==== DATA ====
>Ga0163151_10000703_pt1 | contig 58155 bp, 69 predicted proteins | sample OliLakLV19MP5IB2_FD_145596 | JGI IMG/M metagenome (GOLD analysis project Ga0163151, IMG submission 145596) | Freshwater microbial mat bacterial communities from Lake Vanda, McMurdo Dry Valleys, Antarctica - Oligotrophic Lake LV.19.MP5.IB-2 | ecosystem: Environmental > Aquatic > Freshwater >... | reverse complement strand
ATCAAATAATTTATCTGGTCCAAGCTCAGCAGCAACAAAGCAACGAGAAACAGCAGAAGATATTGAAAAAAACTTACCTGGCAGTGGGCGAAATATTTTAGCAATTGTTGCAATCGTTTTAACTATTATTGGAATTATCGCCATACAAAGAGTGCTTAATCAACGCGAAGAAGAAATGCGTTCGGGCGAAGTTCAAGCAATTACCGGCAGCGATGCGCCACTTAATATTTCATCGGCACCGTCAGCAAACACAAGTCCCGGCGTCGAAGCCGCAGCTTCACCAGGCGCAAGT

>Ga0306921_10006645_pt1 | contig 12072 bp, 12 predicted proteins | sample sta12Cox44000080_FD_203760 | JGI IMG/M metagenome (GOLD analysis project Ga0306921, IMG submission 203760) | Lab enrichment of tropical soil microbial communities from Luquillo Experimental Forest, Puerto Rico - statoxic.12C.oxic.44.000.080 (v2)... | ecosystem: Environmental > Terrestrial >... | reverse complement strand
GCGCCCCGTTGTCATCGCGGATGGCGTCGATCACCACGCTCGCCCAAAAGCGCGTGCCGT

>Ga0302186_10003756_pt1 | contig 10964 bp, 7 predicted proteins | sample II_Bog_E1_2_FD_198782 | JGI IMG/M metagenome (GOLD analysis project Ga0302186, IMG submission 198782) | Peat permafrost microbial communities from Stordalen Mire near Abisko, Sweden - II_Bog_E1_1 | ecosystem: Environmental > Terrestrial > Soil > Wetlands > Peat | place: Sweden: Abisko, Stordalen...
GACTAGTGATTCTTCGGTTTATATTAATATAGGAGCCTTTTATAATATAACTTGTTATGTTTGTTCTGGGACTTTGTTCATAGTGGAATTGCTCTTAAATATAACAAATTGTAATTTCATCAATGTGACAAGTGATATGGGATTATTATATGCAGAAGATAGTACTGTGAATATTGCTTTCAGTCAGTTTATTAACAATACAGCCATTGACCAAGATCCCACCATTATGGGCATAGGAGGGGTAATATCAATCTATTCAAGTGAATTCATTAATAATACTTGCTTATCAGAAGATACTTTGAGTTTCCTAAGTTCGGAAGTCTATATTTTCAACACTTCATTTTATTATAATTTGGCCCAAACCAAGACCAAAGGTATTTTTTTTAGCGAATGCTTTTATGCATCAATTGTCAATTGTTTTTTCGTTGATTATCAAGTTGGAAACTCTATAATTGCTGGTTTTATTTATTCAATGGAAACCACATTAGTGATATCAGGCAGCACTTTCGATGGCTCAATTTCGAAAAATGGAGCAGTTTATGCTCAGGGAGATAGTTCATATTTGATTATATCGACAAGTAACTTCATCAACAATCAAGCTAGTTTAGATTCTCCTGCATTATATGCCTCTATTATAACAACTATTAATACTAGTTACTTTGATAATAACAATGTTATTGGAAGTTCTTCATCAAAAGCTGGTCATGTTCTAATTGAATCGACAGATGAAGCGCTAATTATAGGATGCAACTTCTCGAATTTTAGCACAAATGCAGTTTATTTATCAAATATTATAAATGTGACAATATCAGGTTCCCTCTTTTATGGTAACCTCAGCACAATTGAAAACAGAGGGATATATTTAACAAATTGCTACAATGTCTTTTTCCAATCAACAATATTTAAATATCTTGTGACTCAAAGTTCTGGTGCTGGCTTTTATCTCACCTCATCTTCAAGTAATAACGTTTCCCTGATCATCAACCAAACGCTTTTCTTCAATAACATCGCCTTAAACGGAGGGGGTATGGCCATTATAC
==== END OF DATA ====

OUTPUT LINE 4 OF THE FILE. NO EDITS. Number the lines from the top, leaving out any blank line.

GCGCCCCGTTGTCATCGCGGATGGCGTCGATCACCACGCTCGCCCAAAAGCGCGTGCCGT